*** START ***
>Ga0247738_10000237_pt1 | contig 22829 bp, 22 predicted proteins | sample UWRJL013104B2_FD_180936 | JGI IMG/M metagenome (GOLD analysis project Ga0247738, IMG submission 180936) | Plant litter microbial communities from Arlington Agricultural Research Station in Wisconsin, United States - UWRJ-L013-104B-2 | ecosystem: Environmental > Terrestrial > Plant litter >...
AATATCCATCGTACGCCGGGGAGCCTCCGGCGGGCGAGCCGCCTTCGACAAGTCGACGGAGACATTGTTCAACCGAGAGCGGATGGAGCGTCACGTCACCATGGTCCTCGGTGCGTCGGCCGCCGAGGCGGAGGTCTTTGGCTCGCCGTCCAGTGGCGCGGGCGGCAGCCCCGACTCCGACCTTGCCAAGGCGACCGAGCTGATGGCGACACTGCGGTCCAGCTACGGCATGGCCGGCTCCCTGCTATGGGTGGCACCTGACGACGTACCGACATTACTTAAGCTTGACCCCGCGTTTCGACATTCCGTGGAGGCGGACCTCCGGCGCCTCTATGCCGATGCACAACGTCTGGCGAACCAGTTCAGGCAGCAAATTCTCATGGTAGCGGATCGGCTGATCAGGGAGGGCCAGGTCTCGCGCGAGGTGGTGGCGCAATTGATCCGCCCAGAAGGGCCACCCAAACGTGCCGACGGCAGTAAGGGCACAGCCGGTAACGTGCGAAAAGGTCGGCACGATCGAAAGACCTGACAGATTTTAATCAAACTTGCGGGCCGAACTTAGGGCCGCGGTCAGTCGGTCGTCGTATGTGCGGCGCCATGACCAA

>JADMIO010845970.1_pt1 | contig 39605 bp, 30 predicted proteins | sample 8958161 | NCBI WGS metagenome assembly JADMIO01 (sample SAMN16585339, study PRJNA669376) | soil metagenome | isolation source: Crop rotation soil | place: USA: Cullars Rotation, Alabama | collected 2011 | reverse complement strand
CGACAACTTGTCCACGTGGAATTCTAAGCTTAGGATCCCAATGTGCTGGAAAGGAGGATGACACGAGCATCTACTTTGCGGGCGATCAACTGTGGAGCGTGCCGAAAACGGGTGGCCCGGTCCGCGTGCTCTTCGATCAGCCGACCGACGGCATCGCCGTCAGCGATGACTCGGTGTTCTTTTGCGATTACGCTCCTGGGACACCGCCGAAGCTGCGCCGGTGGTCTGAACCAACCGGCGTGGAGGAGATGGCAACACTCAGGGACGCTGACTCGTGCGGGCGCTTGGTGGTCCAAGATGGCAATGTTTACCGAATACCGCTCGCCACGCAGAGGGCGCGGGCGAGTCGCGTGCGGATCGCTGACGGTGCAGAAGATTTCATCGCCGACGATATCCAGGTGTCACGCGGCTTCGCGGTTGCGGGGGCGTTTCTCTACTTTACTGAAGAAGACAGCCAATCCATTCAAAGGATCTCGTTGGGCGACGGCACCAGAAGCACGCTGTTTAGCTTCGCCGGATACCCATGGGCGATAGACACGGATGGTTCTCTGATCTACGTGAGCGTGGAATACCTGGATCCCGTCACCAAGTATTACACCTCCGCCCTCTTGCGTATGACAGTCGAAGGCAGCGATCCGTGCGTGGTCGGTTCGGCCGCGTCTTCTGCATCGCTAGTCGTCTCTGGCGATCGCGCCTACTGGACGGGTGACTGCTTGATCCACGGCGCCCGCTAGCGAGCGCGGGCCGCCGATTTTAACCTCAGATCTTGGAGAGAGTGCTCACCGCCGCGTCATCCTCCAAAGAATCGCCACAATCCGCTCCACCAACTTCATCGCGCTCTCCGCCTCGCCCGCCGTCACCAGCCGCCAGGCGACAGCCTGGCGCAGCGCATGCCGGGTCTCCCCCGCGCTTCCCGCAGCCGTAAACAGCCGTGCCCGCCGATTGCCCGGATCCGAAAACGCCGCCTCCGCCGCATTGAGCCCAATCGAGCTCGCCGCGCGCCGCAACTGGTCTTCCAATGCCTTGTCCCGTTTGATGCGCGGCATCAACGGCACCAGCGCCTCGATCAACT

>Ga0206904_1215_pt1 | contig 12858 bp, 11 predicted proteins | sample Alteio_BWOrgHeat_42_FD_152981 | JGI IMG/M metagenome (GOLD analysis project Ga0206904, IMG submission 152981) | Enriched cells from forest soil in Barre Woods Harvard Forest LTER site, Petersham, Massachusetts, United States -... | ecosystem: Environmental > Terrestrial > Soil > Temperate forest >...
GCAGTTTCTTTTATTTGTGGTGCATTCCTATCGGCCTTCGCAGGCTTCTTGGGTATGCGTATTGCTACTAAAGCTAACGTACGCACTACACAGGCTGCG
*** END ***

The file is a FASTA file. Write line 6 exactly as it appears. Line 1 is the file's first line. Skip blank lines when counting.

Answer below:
GCAGTTTCTTTTATTTGTGGTGCATTCCTATCGGCCTTCGCAGGCTTCTTGGGTATGCGTATTGCTACTAAAGCTAACGTACGCACTACACAGGCTGCG